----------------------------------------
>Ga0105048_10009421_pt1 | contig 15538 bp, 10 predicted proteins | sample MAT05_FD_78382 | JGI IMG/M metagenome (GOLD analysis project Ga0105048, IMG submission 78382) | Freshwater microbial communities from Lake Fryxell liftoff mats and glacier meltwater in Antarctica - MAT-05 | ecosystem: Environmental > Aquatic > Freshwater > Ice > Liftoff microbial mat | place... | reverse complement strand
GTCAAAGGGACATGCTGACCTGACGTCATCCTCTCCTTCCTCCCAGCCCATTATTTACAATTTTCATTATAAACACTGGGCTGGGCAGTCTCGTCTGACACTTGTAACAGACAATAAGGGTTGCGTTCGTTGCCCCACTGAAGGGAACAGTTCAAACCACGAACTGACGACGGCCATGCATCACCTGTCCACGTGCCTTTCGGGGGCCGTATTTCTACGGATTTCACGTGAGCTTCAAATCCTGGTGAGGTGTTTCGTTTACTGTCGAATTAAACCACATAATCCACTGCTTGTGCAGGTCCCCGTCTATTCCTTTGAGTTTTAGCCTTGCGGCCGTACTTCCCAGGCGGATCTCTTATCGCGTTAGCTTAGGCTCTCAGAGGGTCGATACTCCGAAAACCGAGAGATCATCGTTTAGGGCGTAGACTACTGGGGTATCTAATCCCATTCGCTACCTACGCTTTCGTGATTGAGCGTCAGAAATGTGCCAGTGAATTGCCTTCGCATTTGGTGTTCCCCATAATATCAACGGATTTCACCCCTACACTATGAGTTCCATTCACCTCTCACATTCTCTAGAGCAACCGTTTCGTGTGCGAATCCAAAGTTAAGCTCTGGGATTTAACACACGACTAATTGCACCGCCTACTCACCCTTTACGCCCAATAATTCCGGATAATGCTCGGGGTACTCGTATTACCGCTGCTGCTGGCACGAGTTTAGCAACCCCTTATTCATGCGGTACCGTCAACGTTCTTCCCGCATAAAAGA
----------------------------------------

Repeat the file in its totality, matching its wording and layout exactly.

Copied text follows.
>Ga0105048_10009421_pt1 | contig 15538 bp, 10 predicted proteins | sample MAT05_FD_78382 | JGI IMG/M metagenome (GOLD analysis project Ga0105048, IMG submission 78382) | Freshwater microbial communities from Lake Fryxell liftoff mats and glacier meltwater in Antarctica - MAT-05 | ecosystem: Environmental > Aquatic > Freshwater > Ice > Liftoff microbial mat | place... | reverse complement strand
GTCAAAGGGACATGCTGACCTGACGTCATCCTCTCCTTCCTCCCAGCCCATTATTTACAATTTTCATTATAAACACTGGGCTGGGCAGTCTCGTCTGACACTTGTAACAGACAATAAGGGTTGCGTTCGTTGCCCCACTGAAGGGAACAGTTCAAACCACGAACTGACGACGGCCATGCATCACCTGTCCACGTGCCTTTCGGGGGCCGTATTTCTACGGATTTCACGTGAGCTTCAAATCCTGGTGAGGTGTTTCGTTTACTGTCGAATTAAACCACATAATCCACTGCTTGTGCAGGTCCCCGTCTATTCCTTTGAGTTTTAGCCTTGCGGCCGTACTTCCCAGGCGGATCTCTTATCGCGTTAGCTTAGGCTCTCAGAGGGTCGATACTCCGAAAACCGAGAGATCATCGTTTAGGGCGTAGACTACTGGGGTATCTAATCCCATTCGCTACCTACGCTTTCGTGATTGAGCGTCAGAAATGTGCCAGTGAATTGCCTTCGCATTTGGTGTTCCCCATAATATCAACGGATTTCACCCCTACACTATGAGTTCCATTCACCTCTCACATTCTCTAGAGCAACCGTTTCGTGTGCGAATCCAAAGTTAAGCTCTGGGATTTAACACACGACTAATTGCACCGCCTACTCACCCTTTACGCCCAATAATTCCGGATAATGCTCGGGGTACTCGTATTACCGCTGCTGCTGGCACGAGTTTAGCAACCCCTTATTCATGCGGTACCGTCAACGTTCTTCCCGCATAAAAGA